Fiscal 2009 sales grew 3% to $5.5 billion as price increases offset lower volumes, which has been a recurring theme in the industry: recent earnings reports from Energizer (NYSE:ENR) and Kimberly-Clark (NYSE:KMB) cited an ability to push through higher pricing to offset weaker volumes as consumers tighten their belts in a down economy. Excluding currency fluctuations and including the addition of Burt’s Bees sales from its recent acquisition, sales increased a respectable 4%.
Despite the challenging economic environment, Clorox was able to boost margins and keep other expenses in check. Advertising costs rose slightly as a result of the company’s work to build higher awareness of key brands, including its namesake bleach and cleaning products, Armor All auto-care products and Brita water filtration systems. Reported earnings came in at $3.81 per diluted share, with one-time restructuring charges and negative currency swings taking a bite out of the bottom line. Excluding these items, earnings would have been $4.12 per diluted share, or 14.4% from last year’s continuing earnings of $3.60. Operating cash flow grew about 1% to $738 million.
Clorox expects earnings for the coming year to come in at $4 – $4.15, or about flat from the just-completed year. Top-line growth should continue to be modest at 1-2%, including currency fluctuations of approximately 2%.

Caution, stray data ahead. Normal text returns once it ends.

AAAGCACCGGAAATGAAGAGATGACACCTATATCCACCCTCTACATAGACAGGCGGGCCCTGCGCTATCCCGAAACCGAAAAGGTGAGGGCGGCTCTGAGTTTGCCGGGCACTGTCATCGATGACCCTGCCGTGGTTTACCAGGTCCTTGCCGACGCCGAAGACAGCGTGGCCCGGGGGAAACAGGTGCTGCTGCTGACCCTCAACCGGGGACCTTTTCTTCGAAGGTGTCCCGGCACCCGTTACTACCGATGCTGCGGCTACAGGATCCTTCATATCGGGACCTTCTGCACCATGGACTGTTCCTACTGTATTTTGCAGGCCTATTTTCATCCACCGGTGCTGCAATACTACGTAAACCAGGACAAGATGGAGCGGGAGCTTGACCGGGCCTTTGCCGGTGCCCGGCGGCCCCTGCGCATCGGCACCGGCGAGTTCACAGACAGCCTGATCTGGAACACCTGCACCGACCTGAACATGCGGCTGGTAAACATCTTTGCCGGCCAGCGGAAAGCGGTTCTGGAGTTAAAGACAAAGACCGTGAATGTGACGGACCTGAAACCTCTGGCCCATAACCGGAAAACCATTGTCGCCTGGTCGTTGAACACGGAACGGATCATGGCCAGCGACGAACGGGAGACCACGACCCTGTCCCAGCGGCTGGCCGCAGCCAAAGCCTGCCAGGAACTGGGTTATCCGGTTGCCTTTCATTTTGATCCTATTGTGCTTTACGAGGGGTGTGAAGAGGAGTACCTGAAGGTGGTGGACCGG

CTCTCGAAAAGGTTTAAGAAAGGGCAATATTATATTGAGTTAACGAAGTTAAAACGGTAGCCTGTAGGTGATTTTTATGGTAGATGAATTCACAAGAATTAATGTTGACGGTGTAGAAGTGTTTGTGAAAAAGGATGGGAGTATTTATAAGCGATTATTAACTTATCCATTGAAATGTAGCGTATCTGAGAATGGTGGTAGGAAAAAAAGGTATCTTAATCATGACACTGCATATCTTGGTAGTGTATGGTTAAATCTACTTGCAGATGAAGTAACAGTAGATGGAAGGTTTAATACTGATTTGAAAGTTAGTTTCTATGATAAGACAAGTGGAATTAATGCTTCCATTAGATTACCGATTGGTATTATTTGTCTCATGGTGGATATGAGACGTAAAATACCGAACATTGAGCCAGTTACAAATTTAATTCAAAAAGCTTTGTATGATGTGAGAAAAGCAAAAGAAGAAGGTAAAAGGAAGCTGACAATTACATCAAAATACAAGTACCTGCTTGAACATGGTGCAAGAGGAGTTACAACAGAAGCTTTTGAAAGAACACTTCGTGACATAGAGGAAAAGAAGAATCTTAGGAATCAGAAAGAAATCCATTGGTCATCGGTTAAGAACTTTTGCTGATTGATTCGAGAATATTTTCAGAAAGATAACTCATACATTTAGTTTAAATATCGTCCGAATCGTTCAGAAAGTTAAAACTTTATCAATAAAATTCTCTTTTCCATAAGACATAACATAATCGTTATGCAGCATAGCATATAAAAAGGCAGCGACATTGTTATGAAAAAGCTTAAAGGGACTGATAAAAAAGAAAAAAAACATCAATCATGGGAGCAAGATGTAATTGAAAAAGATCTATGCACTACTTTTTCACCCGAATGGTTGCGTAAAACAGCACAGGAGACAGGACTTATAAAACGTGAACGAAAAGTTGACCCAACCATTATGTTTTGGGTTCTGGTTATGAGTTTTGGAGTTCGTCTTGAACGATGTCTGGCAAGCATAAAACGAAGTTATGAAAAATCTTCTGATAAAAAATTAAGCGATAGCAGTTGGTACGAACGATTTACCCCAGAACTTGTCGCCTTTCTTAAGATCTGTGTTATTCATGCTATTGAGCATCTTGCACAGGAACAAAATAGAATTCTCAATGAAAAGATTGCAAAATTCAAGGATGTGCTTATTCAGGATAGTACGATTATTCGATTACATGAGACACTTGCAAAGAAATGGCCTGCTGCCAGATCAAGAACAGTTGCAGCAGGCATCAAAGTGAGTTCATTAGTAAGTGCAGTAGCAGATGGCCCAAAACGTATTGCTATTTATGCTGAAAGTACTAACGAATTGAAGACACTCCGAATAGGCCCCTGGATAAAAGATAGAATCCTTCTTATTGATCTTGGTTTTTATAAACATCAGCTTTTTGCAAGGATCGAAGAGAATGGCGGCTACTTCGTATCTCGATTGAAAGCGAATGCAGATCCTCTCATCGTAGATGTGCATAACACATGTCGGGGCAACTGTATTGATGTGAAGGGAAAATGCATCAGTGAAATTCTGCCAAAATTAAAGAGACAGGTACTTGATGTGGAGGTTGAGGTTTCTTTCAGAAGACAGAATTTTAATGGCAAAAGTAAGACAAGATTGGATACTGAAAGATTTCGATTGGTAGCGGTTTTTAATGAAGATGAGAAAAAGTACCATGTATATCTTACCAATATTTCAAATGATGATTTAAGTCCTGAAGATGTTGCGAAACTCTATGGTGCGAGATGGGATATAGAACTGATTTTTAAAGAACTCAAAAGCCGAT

Despite the solid fourth-quarter and full-year results, shares of Clorox have traded down since the earnings release. This is probably due to overall market gains and more bullish sentiment, which is taking focus off of the majority of defensive consumer staples names. However, rival Church & Dwight (NYSE:CHD) received a boost from strong earnings, an increase in its full-year guidance and a dividend boost.
Given the recent stock price of $58, Clorox is trading at a forward P/E of just over 14. This is at the very low end of Clorox’s average P/E range over the past five years. Clorox also sports a 3.4% dividend yield, which means there is plenty of upside potential in the name over the next few years due to decent sales growth, expense controls and eventual currency benefits when the dollar’s rise reverses course. (To learn more, check out A Guide To Consumer Staples.)